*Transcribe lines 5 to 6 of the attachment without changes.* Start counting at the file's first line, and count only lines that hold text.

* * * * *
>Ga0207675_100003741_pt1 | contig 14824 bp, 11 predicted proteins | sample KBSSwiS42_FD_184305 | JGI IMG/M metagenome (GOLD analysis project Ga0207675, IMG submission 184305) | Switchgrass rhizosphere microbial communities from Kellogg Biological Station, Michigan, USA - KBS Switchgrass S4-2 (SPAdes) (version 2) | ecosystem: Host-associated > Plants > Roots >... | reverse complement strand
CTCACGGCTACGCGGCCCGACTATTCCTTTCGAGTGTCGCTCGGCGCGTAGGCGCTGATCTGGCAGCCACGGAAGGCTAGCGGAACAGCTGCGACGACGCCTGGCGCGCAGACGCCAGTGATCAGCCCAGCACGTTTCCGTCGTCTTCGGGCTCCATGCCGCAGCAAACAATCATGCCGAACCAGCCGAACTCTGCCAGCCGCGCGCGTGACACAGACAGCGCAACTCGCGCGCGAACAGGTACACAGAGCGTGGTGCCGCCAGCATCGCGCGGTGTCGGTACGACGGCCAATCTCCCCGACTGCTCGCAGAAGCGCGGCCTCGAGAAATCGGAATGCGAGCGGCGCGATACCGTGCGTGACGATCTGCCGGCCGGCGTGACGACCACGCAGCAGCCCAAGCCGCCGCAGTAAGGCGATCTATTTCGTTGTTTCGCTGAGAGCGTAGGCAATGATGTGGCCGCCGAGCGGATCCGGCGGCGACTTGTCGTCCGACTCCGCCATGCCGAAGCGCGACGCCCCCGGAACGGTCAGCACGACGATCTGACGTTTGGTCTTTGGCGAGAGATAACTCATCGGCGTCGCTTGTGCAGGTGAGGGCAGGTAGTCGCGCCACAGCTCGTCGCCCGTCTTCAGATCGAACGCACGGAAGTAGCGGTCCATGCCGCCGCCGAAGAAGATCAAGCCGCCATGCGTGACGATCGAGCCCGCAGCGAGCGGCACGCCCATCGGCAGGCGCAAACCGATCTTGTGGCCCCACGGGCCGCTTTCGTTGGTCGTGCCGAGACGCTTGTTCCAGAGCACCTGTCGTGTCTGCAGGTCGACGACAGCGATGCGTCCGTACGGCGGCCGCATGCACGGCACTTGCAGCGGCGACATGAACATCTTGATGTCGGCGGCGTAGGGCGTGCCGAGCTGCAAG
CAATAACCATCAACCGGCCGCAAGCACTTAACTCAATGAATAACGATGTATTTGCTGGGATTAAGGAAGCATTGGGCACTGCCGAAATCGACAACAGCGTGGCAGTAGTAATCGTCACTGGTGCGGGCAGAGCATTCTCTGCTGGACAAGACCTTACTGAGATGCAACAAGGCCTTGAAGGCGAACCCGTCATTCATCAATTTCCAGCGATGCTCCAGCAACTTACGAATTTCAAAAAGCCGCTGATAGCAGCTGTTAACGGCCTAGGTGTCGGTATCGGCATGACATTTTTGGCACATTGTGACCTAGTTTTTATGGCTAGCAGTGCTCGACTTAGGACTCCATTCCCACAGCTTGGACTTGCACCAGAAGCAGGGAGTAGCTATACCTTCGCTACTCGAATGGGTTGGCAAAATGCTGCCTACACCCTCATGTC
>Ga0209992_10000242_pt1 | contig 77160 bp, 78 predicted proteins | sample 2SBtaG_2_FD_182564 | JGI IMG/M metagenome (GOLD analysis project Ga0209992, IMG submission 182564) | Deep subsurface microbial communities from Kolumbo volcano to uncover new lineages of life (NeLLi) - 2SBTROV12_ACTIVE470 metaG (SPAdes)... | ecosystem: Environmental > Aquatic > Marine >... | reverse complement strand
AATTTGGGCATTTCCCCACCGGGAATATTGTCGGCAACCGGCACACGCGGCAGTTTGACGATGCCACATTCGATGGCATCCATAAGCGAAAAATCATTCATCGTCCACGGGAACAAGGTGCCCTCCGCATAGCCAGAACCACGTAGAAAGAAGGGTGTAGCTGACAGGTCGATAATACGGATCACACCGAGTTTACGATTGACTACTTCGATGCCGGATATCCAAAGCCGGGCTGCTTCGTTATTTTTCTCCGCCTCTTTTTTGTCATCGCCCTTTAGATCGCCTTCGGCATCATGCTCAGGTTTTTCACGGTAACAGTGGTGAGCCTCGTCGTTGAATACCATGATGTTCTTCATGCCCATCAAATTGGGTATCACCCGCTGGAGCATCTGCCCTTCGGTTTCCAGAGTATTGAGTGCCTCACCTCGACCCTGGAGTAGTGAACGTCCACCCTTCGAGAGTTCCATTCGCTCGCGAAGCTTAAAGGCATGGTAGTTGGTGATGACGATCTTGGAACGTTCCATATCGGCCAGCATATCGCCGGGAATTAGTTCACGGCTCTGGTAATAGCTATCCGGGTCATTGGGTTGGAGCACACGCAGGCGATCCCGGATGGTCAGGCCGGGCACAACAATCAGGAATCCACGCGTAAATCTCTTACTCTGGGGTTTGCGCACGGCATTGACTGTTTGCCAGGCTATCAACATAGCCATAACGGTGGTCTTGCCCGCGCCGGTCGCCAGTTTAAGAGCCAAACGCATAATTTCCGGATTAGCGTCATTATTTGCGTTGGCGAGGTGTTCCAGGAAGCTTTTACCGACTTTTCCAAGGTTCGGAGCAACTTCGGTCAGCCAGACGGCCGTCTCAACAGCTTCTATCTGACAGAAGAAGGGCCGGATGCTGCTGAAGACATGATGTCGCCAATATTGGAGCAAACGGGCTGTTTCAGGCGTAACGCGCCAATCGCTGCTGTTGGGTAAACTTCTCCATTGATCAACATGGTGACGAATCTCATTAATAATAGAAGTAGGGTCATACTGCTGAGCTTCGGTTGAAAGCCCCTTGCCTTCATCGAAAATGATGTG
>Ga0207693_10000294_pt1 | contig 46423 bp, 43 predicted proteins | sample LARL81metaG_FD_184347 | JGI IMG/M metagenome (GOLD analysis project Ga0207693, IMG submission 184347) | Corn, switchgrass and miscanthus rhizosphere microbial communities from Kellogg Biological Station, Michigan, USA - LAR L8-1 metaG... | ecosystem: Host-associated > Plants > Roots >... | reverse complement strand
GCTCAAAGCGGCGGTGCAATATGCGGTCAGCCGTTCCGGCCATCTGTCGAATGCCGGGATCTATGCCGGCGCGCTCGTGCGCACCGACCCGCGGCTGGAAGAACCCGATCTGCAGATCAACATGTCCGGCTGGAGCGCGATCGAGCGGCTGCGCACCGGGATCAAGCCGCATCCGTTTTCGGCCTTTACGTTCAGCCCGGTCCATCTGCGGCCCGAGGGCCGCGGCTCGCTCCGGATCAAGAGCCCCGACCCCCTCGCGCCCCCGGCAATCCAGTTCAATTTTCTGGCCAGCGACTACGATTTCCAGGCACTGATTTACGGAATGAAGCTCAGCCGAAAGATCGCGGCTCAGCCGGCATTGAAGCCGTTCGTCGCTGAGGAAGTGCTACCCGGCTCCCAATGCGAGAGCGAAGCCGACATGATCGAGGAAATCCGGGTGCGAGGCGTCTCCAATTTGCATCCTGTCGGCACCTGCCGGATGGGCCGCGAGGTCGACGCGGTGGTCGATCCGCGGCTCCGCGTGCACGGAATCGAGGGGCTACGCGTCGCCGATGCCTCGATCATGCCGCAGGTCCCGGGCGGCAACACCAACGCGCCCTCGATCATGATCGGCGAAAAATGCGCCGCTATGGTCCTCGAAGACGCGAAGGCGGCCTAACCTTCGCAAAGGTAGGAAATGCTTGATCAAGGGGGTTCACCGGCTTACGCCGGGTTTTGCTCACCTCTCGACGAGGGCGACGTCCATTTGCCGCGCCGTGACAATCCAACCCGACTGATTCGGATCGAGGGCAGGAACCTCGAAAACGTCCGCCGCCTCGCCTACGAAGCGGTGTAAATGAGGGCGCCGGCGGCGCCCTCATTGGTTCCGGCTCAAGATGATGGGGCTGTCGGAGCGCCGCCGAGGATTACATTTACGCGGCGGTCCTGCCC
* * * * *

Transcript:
AATTTGGGCATTTCCCCACCGGGAATATTGTCGGCAACCGGCACACGCGGCAGTTTGACGATGCCACATTCGATGGCATCCATAAGCGAAAAATCATTCATCGTCCACGGGAACAAGGTGCCCTCCGCATAGCCAGAACCACGTAGAAAGAAGGGTGTAGCTGACAGGTCGATAATACGGATCACACCGAGTTTACGATTGACTACTTCGATGCCGGATATCCAAAGCCGGGCTGCTTCGTTATTTTTCTCCGCCTCTTTTTTGTCATCGCCCTTTAGATCGCCTTCGGCATCATGCTCAGGTTTTTCACGGTAACAGTGGTGAGCCTCGTCGTTGAATACCATGATGTTCTTCATGCCCATCAAATTGGGTATCACCCGCTGGAGCATCTGCCCTTCGGTTTCCAGAGTATTGAGTGCCTCACCTCGACCCTGGAGTAGTGAACGTCCACCCTTCGAGAGTTCCATTCGCTCGCGAAGCTTAAAGGCATGGTAGTTGGTGATGACGATCTTGGAACGTTCCATATCGGCCAGCATATCGCCGGGAATTAGTTCACGGCTCTGGTAATAGCTATCCGGGTCATTGGGTTGGAGCACACGCAGGCGATCCCGGATGGTCAGGCCGGGCACAACAATCAGGAATCCACGCGTAAATCTCTTACTCTGGGGTTTGCGCACGGCATTGACTGTTTGCCAGGCTATCAACATAGCCATAACGGTGGTCTTGCCCGCGCCGGTCGCCAGTTTAAGAGCCAAACGCATAATTTCCGGATTAGCGTCATTATTTGCGTTGGCGAGGTGTTCCAGGAAGCTTTTACCGACTTTTCCAAGGTTCGGAGCAACTTCGGTCAGCCAGACGGCCGTCTCAACAGCTTCTATCTGACAGAAGAAGGGCCGGATGCTGCTGAAGACATGATGTCGCCAATATTGGAGCAAACGGGCTGTTTCAGGCGTAACGCGCCAATCGCTGCTGTTGGGTAAACTTCTCCATTGATCAACATGGTGACGAATCTCATTAATAATAGAAGTAGGGTCATACTGCTGAGCTTCGGTTGAAAGCCCCTTGCCTTCATCGAAAATGATGTG
>Ga0207693_10000294_pt1 | contig 46423 bp, 43 predicted proteins | sample LARL81metaG_FD_184347 | JGI IMG/M metagenome (GOLD analysis project Ga0207693, IMG submission 184347) | Corn, switchgrass and miscanthus rhizosphere microbial communities from Kellogg Biological Station, Michigan, USA - LAR L8-1 metaG... | ecosystem: Host-associated > Plants > Roots >... | reverse complement strand